Something gun-controlling California and the gun lobby can both agree on

by George Skelton

If the U.S. Supreme Court had heeded a gun lobby warning, California Gov. Gavin Newsom wouldn’t be pushing Texas copycat legislation aimed at the firearms industry.

The Texas vigilante law targeted abortions. And the court seemed to think that was OK. But the court and the Lone Star State inadvertently provided a clear shot for California to fire away at gun manufacturers and dealers.

A gun rights organization had warned the court about that, but it apparently was ignored.

“We’re going to start playing by their rules now,” Newsom asserted at a news conference last week as he unveiled a package of legislation allowing citizens to sue manufacturers and dealers when gun laws are broken. “The Supreme Court of the United States opened a door wide open. …

“If Texas can use a law to ban a woman’s right to choose and to put her health at risk, we will use that same law to save lives and improve the health and safety of the people in the state of California.”

The governor added that the court’s “decision was absurd. It was outrageous. … They’ve set the tone, tenor, the rules.”

Or as state Sen. Bob Hertzberg, D-Van Nuys, author of the main bill, put it succinctly: “What is good for the goose is good for the gander.”

Pro-gun groups sometimes get it right. Two examples:

The National Rifle Association is right to oppose a bill that would require parents of schoolchildren to disclose whether there’s a gun at home — and where it’s kept. The measure is SB 906 by Sen. Anthony Portantino, D-La Cañada Flintridge.

Look, if I’m a gun owner, I don’t want to publicly broadcast that I’ve got a firearm — or several — at home. And I sure don’t want to disclose where they’re hidden. It makes my place an inviting target for gun thieves. And I don’t trust the security of the school’s filing system.

The gun lobby also hits the bull’s-eye in filing suit against a new San Jose ordinance that requires gun owners to buy liability insurance and pay the city a fee for owning a firearm.

It’s offensive to make innocent gun owners buy insurance just because a minority are wounding or killing people. Most gun owners probably haven’t shot their weapon in years. Many firearms are just heirlooms.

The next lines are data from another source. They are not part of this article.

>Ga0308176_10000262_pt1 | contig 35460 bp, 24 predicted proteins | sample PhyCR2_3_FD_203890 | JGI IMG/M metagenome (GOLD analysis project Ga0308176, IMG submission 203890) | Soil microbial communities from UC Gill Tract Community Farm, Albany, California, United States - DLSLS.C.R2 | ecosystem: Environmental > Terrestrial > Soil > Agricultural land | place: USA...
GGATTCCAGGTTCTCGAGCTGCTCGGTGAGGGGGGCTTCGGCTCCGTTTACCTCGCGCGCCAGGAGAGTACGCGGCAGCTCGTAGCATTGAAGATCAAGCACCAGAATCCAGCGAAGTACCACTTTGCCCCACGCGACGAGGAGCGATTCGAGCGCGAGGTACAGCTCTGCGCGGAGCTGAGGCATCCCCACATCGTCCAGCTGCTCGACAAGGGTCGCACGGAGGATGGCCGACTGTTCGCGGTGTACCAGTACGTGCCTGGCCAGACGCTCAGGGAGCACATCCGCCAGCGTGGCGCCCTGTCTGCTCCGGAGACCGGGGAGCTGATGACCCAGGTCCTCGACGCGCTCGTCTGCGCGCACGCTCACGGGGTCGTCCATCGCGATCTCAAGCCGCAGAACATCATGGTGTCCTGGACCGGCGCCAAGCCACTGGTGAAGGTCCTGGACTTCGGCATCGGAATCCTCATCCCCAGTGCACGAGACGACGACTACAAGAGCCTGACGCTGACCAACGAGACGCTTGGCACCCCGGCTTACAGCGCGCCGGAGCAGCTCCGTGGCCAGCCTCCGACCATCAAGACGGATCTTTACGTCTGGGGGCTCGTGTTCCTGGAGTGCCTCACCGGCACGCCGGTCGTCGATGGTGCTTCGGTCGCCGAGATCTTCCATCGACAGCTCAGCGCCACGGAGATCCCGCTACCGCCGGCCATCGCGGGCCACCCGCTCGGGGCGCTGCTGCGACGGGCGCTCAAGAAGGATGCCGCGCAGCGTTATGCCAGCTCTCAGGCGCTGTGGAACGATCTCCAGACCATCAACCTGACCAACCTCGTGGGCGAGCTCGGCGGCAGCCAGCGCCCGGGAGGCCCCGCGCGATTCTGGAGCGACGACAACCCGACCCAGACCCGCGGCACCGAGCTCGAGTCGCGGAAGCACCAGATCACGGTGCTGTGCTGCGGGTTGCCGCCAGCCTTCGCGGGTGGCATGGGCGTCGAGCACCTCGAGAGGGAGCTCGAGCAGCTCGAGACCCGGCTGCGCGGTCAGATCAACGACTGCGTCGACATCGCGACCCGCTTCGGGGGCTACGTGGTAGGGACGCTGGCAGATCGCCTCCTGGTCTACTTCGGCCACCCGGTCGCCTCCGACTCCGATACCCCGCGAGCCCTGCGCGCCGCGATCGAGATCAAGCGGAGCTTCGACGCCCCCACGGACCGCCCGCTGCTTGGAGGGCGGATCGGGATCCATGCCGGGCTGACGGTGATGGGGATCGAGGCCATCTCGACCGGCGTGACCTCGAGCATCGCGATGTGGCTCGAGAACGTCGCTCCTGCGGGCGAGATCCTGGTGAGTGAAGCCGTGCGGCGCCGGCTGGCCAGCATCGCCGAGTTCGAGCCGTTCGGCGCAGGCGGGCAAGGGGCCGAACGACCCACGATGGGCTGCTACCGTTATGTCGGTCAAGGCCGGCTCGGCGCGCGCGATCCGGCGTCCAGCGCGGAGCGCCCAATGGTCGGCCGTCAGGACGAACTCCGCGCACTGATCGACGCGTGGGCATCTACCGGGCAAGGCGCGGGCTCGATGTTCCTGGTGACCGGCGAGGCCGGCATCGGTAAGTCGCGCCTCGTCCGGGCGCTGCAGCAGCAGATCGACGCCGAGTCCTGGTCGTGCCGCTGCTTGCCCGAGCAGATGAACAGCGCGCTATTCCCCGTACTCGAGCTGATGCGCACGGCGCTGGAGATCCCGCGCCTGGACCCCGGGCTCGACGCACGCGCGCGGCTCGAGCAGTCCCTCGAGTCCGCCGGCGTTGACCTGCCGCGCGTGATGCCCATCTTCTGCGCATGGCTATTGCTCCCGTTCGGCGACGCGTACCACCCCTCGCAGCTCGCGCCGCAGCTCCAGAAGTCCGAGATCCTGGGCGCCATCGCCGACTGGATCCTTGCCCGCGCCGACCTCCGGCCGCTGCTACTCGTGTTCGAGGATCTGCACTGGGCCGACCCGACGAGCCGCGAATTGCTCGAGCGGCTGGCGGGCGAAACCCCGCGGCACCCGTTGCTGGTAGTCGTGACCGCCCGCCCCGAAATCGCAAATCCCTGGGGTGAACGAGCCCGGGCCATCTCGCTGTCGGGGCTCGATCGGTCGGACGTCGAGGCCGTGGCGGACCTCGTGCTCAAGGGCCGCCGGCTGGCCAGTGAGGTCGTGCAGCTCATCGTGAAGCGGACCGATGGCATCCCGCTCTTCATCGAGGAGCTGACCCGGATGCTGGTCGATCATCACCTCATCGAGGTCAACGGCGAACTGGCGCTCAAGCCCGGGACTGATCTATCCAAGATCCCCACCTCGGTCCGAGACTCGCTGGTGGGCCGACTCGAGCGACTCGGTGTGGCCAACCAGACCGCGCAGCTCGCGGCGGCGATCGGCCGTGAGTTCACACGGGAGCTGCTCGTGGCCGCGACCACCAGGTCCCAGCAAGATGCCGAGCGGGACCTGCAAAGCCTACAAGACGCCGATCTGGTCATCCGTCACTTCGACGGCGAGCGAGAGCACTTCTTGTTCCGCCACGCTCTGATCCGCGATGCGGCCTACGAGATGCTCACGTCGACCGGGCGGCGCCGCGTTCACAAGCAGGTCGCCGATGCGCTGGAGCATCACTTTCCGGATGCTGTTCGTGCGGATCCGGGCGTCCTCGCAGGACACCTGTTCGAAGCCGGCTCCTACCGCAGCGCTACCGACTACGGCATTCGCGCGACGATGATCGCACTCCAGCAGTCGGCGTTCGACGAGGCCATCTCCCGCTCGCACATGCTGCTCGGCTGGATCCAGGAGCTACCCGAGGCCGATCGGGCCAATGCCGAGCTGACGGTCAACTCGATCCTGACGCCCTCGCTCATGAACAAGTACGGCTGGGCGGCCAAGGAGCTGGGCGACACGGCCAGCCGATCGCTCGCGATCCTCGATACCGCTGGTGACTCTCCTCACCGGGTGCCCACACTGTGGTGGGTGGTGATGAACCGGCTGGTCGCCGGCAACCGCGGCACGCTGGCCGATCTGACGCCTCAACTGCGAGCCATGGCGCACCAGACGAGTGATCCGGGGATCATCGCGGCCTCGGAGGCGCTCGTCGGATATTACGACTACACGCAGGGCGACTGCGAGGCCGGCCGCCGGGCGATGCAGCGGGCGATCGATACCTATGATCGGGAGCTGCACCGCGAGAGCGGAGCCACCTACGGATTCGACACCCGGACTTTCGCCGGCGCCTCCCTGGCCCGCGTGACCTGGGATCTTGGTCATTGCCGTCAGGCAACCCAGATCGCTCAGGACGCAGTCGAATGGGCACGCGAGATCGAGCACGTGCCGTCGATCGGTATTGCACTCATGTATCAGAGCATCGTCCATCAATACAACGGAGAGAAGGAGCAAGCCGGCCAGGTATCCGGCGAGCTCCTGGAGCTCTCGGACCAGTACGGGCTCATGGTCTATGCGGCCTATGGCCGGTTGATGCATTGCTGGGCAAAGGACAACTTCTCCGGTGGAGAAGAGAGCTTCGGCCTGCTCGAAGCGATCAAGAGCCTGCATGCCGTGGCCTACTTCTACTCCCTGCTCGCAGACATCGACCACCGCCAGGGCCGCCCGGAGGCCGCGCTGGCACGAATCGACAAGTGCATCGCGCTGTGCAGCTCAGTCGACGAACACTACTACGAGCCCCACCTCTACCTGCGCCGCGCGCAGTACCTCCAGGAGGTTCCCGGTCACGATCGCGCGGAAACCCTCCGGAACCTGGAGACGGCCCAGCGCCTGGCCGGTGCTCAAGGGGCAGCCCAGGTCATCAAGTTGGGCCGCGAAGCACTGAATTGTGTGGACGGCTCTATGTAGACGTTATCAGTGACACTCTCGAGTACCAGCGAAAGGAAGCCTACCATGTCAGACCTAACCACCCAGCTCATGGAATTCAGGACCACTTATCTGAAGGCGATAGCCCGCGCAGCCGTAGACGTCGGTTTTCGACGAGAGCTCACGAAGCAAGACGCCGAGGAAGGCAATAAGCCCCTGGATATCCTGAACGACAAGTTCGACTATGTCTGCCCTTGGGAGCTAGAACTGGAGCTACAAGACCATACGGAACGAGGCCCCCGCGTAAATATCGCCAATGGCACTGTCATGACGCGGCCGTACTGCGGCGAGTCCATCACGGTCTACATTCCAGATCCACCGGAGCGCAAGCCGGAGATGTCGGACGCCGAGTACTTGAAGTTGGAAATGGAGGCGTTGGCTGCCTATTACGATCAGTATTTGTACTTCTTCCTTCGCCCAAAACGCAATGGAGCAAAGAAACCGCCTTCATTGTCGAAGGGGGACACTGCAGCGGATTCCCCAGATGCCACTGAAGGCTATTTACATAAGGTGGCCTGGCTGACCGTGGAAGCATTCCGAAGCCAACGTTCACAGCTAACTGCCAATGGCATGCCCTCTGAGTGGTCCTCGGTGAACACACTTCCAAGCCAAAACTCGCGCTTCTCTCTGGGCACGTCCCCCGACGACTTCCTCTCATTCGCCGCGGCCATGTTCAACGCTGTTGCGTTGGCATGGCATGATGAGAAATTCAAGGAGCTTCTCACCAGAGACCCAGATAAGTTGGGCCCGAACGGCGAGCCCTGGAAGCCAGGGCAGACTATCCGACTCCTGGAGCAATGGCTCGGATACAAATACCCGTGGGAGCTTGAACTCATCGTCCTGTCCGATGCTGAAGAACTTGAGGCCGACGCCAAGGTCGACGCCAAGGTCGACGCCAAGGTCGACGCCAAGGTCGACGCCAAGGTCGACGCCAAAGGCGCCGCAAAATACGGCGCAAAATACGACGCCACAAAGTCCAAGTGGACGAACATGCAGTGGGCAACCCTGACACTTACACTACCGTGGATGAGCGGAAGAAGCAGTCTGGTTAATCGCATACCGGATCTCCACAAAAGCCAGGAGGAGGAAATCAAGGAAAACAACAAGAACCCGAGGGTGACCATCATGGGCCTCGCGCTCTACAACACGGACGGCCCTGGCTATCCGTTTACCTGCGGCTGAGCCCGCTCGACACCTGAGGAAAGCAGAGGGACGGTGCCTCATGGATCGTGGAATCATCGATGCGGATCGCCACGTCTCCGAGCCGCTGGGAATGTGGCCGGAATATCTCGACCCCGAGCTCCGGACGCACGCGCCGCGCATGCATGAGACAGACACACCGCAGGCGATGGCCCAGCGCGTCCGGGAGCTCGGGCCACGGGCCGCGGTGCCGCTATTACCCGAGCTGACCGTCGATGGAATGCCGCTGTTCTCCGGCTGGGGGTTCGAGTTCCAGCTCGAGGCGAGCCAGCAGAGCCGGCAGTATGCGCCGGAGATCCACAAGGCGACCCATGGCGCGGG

Back to the Texas law: It bans abortions after six weeks of gestation. That’s before many women even realize they’re pregnant. This is in direct violation of the 1973 Supreme Court ruling in Roe vs. Wade that constitutionally protected abortions up to roughly 24 weeks of pregnancy. But it’s generally believed that the conservative court will dump Roe.

Texas didn’t wait. And it creatively protected its new law from federal court cases based on Roe by making it virtually impossible to file such a suit. A plaintiff would need to sue a state official who was enforcing the Texas law. To avoid that, Texas took enforcement away from the state and gave it to private bounty hunters who get paid $10,000 for each violation they uncover.

That naturally has had a chilling effect on abortion providers. They can’t afford a vigilante’s lawsuit.

The Supreme Court refused to block the law, although it provided a narrow path for opponents to potentially challenge it.

The Firearms Policy Coalition, a nonprofit gun rights organization, sharply criticized the Texas bounty law.

“Texas’ novel scheme for infringing upon and chilling the exercise of the right to abortion … if allowed to stand could … just as easily be applied to other constitutional rights … such as the right to keep and bear arms,” coalition attorney Erik S. Jaffe asserted in a Supreme Court brief.

“Indeed,” he added, “a private bounty scheme could easily be modified to target persons who criticize the government, refuse to wear masks or get vaccinated.”

The gun lobby concluded: “It is one thing to disagree with precedents and seek their revision or reversal through judicial, congressional or constitutional avenues. It is another simply to circumvent judicial review by delegating state action to the citizenry at large and then claiming, with a wink and a nod, that no state actors are involved.”

Mark the moment: This is one time that aggressive gun-controlling California and a leading gun rights lobby agree. The Texas law opens the door, and both California and 2ndAmendment protectors wish it had remained closed. But as the gun lobby predicted, California is rushing through that door. It couldn’t resist.

Hertzberg’s bill, SB 1327, would create a bounty scheme to allow vigilantes to sue manufacturers or dealers who peddle firearms that are illegal in California, such as assault weapons or so-called ghost guns. There’d be a $10,000 reward.

In crafting the bill, Hertzberg came across the firearms coalition’s legal brief.

“It was very helpful,” he says. “We knew the Supreme Court had this foursquare before their noses and they made a decision [the bounty law] was OK. It put us on more solid legal ground.”

Sam Paredes, who heads Gun Owners of California, said Hertzberg’s measure would create an industry of “ambulance chasers.” No, Texas did that.

Another bill, AB 1594 by Assemblyman Philip Ting, D-San Francisco, would allow the state and individuals to sue manufacturers and sellers of firearms that harmed people.

Other bills would ban ghost guns and restrict the peddling of small assault weapon look-alikes to children.

Texas may wish it had never concocted its off-target scheme.

Political columnist George Skelton has covered government and politics for nearly 60 years and for The Los Angeles Times since 1974.